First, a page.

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Lemon Chiffon Cake


This moist, lemony chiffon cake is simple, delicate and delicious, with a texture that falls somewhere between a dense butter cake and a light, airy sponge cake. Take it to the next level with a topping of fresh blueberries and vanilla ice cream.

Lemon Chiffon Cake

3 or 4 lemons
2 1/4 cups (9 oz./280 g) cake flour
1 1/2 cups (12 oz./375 g) granulated sugar
1 Tbs. baking powder
1 tsp. kosher salt
1/2 cup (4 fl. oz./125 ml) canola oil
6 eggs, separated
1/4 cup (2 fl. oz./60 ml) water
1/2 tsp. cream of tartar

For the citrus glaze:
2 cups (8 oz./250 g) confectioners’ sugar, sifted, plus more if needed
2 Tbs. fresh lemon juice, strained, plus more if needed
1 Tbs. heavy cream

Preheat an oven to 325°F (165°C).

Grate the zest from the lemons and set aside. Juice the lemons and strain the juice into a liquid measuring pitcher. You should have 1/2 cup (4 fl. oz./125 ml). Have ready an ungreased 10-inch (25-cm) tube pan with a removable bottom.

Sift the flour, granulated sugar, baking powder and salt onto a sheet of parchment paper. In a bowl, combine the oil, egg yolks, lemon zest and lemon juice. Add the water and whisk until well mixed. Using a rubber spatula, gently fold in the flour mixture until the batter is smooth.

In a bowl, using an electric mixer, beat the egg whites and cream of tartar on medium-high speed until soft peaks form. Using the rubber spatula, gently fold half of the whites into the batter until almost fully incorporated. Add the remaining whites and gently fold in just until combined. The batter should be smooth but foamy. Pour the batter evenly into the tube pan.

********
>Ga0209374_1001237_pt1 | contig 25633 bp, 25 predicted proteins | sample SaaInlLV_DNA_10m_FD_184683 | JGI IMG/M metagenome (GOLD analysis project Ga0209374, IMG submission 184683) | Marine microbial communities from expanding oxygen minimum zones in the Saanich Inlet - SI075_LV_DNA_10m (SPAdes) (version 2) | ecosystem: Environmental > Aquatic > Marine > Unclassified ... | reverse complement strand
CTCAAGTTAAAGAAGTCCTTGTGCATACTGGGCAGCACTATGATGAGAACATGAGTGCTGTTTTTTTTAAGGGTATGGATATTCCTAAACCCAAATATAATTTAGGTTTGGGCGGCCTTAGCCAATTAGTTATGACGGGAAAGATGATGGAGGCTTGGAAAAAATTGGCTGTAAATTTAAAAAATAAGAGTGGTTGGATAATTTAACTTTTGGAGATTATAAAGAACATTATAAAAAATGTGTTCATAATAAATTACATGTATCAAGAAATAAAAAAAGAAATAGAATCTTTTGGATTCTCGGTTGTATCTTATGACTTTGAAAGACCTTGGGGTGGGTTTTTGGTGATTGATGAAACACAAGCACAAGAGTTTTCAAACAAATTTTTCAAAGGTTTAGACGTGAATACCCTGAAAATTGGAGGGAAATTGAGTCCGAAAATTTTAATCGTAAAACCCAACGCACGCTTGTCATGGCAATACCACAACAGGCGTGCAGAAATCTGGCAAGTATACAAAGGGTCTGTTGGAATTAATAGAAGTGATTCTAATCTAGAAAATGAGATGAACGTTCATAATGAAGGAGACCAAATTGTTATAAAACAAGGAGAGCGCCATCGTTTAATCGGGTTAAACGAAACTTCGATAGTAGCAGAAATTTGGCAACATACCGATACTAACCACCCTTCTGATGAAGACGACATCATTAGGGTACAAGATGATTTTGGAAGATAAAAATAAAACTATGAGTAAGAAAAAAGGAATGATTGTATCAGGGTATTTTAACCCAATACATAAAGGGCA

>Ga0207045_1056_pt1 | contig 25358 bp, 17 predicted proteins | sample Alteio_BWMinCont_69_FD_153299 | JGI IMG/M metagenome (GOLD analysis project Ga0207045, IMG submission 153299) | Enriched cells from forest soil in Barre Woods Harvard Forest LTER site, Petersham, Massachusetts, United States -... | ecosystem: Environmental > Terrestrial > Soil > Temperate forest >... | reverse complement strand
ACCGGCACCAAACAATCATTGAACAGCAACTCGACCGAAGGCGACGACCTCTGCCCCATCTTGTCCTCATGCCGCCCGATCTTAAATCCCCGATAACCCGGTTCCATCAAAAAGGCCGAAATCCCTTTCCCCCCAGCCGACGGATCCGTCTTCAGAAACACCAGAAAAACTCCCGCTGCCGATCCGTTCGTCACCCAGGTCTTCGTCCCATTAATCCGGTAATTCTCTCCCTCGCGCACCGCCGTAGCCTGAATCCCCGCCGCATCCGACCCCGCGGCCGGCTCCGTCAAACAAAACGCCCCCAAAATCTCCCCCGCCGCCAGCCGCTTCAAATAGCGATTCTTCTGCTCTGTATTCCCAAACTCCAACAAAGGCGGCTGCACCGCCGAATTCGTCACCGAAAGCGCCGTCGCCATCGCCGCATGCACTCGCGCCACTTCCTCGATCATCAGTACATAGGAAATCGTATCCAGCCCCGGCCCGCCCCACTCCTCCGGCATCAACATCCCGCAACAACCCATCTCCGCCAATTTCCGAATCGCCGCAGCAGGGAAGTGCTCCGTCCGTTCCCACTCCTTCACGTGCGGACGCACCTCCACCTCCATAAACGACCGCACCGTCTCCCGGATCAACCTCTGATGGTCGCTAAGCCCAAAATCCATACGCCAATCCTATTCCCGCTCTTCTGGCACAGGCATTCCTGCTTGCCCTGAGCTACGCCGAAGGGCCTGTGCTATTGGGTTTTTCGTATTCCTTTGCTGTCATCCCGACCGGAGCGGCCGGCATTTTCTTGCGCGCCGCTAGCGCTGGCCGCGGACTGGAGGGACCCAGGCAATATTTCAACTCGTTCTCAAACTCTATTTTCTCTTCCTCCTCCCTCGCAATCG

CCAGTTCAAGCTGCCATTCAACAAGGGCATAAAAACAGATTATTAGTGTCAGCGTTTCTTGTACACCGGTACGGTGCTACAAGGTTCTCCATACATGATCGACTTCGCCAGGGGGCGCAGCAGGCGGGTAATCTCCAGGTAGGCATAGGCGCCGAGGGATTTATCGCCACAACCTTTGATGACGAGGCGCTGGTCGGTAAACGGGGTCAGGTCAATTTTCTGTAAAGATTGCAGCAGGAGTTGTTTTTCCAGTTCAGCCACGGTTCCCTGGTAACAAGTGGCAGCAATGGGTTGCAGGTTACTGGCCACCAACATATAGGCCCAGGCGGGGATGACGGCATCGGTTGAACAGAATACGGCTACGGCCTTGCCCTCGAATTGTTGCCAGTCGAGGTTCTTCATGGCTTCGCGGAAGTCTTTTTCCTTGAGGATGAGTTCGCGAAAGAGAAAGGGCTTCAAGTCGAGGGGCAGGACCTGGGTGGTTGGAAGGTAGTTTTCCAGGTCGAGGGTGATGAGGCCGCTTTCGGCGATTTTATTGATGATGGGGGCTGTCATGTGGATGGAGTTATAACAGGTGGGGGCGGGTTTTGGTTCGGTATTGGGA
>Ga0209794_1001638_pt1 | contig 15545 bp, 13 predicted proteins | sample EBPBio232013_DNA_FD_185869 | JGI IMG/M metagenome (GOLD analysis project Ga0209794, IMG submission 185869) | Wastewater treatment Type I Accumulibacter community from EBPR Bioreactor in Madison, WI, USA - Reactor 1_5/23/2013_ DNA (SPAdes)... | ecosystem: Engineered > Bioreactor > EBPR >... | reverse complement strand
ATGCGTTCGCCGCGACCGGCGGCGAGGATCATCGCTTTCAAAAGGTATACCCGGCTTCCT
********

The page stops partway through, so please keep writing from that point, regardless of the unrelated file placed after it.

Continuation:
Bake the cake until a toothpick inserted into the center comes out clean, 45 to 50 minutes. Remove from the oven and invert the pan onto a wire rack. Let the cake cool completely, upside down, about 45 minutes.

Rotate and tap the pan against the countertop until the cake disengages. Using the center tube, pull the cake out of the pan. Invert the cake onto the rack and disengage it gently from the pan bottom. Pull the pan bottom and tube from the cake.

To make the glaze, in a bowl, whisk together the 2 cups (8 oz./250 g) confectioners’ sugar, the 2 Tbs. lemon juice and the cream until the sugar dissolves and the glaze is smooth. Add a few more drops of lemon juice if the glaze is too thick, or a little more sugar if it is too thin. Pour the glaze over the top of the cake, letting it drizzle down the sides. When the glaze dries, transfer the cake to a platter. The cake is best served the day it is baked. Serves 10 to 12.

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30 Days, 30 Ways: Savor More Seafood


All throughout January we’re bringing you 30 Days, 30 Ways to Good Health, a series of easy strategies for overall wellness (and because we love food, it’s focuses on the foods and cooking techniques to add into your life instead of what to take away.)  Read on for our latest eat well strategy: savor more seafood.


Seafood is a wonderful source of protein and healthy fats. In particular, seafood is one of the best natural sources of omega-3 fatty acids, which are known to protect against heart disease. Where possible, choose sustainably-raised fish, and don’t shy away from small oily fish like sardines and anchovies. Get inspired with some of our favorite fish recipes below.

img19l-1Salmon Tacos with Mango Avocado Salsa
Try to purchase wild salmon rather than farmed—not only is it a more sustainable option, but it’s more nutritious and flavorful, too.
img32lBaked Cod with Leeks, Morels and Bacon
Here, elegantly ridged morels partner with smoky bacon and caramelized leeks to create a sophisticated baked fish dish. A touch of Champagne vinegar adds punch, and a few snips of fresh chives lend color.
img8lShrimp in Tomato-Olive-Caper Sauce